The two male birth control options furthest along are a hormonal gel men apply to their shoulders that reduces sperm production and a non-hormonal injection into the tube that sperm travels through so it can’t exit the body. The injected substance either biodegrades or is flushed out, making it like a truly reversible vasectomy or an “IUD for men.” Yes, vasectomies can technically be reversed, but it’s not a sure thing and it’s expensive, so no one should get snipped thinking they’ll just “undo” it later if they change their mind.
Christina Wang, MD, an expert on contraceptives at The Lundquist Institute at Harbor-UCLA Medical Center, is the lead investigator on the clinical trials for the hormonal gel. The shorthand name is NES/T, as it’s a combination of nesterone to block the production of natural testosterone in the testes and bring down sperm count low enough to prevent pregnancy, and replacement testosterone to maintain sex drive. “It is a big relief for the women, [especially] for those that have tried one, two, three or four different types of contraception,” she told Jezebel. Dr. Wang said there have been no pregnancies so far and some couples like the gel so much they wanted to know where they could get it. The answer is nowhere, yet, and they can’t be re-enrolled in the trials either.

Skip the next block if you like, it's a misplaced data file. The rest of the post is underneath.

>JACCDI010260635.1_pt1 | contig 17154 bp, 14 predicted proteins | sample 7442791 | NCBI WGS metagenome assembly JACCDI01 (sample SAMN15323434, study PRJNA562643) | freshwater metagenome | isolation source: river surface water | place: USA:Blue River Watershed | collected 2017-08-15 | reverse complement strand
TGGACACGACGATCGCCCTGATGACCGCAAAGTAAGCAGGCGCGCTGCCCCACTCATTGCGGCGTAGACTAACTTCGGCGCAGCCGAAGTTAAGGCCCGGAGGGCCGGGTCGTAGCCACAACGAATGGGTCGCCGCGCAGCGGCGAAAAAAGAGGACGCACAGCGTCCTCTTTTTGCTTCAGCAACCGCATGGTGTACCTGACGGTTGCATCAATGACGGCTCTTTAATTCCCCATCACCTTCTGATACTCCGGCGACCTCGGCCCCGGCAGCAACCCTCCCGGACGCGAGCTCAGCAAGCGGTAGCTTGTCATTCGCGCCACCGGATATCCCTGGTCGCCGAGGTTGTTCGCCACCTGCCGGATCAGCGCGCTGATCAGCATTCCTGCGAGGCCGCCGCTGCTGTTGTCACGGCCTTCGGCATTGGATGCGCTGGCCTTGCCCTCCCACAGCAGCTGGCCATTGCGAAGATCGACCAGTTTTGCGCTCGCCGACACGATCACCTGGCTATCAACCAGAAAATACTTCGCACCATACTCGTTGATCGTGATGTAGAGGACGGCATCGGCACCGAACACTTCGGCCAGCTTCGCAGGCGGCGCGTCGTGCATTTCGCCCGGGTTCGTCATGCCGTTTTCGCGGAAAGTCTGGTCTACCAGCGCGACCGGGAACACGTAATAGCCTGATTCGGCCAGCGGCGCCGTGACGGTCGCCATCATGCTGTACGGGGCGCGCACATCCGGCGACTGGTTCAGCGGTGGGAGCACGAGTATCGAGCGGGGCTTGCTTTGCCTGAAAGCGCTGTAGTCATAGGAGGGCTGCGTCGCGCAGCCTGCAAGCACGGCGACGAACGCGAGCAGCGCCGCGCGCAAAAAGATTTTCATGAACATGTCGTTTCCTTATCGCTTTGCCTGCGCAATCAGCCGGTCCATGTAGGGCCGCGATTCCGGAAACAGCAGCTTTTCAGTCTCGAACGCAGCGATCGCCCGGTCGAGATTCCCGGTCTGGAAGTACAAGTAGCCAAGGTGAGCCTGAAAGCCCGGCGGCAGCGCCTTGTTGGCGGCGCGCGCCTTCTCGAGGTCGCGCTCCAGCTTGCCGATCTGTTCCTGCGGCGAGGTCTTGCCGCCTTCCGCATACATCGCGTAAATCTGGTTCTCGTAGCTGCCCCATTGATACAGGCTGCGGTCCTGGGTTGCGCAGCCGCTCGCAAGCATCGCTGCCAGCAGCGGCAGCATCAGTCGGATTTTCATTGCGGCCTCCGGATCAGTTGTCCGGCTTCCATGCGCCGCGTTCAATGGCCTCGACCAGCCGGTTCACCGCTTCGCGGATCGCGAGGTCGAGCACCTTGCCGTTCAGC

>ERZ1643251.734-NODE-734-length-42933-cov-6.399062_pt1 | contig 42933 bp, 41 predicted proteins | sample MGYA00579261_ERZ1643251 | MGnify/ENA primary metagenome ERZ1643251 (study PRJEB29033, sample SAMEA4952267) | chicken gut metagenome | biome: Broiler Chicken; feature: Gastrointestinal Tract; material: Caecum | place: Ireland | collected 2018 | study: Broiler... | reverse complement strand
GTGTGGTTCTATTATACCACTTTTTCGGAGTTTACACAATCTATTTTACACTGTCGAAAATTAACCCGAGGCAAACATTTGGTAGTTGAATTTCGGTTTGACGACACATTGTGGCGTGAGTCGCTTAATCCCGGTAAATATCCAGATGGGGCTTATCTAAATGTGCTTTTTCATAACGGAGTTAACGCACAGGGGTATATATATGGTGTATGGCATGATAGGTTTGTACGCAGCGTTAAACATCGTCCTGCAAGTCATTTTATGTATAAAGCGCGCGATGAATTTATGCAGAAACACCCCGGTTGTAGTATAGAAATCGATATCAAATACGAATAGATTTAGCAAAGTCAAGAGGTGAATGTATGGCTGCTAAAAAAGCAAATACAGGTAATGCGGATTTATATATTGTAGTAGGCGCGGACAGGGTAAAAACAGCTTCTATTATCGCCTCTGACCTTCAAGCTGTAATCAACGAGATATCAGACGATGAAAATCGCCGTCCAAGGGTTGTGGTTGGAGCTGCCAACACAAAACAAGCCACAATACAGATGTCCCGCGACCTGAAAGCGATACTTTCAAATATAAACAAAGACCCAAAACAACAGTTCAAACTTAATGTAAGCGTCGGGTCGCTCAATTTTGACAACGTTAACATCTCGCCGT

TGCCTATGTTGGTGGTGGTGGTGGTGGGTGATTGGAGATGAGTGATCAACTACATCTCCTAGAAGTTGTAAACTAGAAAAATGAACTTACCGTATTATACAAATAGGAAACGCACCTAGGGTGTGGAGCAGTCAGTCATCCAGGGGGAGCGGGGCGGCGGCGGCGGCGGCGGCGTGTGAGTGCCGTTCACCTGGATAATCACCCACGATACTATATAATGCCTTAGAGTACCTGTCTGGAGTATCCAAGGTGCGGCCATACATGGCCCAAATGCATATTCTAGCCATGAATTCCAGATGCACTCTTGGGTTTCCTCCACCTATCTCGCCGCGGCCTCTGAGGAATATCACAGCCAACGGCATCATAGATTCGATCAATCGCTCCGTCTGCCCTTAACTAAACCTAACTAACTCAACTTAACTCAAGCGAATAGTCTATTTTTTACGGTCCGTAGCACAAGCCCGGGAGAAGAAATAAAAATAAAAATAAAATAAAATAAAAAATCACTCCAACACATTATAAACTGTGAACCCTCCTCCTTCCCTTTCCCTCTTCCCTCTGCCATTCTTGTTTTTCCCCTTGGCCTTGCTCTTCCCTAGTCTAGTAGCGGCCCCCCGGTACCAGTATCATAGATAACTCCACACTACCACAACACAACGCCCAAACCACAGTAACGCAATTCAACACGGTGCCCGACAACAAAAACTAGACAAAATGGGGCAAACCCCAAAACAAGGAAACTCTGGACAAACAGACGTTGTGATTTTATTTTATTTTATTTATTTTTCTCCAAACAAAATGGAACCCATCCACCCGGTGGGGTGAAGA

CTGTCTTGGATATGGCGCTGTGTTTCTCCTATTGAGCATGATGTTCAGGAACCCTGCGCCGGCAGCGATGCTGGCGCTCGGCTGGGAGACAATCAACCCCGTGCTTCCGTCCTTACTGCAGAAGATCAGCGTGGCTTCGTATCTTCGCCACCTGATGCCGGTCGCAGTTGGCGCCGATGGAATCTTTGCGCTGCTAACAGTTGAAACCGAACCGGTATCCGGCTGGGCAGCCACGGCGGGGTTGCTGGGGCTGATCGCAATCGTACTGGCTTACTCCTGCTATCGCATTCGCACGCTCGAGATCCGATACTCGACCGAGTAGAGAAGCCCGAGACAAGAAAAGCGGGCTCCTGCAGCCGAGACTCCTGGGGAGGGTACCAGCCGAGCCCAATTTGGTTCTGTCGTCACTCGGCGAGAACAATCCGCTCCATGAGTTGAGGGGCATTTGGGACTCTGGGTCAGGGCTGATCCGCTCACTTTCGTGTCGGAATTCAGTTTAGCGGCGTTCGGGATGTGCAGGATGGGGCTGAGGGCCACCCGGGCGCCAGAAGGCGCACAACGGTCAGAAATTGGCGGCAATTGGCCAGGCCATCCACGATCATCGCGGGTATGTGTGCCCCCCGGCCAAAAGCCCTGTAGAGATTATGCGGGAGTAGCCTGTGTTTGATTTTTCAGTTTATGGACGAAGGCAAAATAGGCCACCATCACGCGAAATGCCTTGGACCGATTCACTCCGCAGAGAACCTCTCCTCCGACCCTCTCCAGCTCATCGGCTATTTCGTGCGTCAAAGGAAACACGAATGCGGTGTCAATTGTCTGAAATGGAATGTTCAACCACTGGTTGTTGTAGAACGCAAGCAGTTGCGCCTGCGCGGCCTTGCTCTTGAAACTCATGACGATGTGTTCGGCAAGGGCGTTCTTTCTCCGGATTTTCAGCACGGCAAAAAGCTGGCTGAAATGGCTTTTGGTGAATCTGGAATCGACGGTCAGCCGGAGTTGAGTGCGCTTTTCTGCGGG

The phase two trial of 420 couples started in the fall of 2018, and a phase three will follow, which will take three to four years. Then researchers have to seek FDA approval, so we won’t see contraceptive gel on the market for another five to 10 years from now, Dr. Wang said. Other options further behind the gel in development include a daily pill and an injection.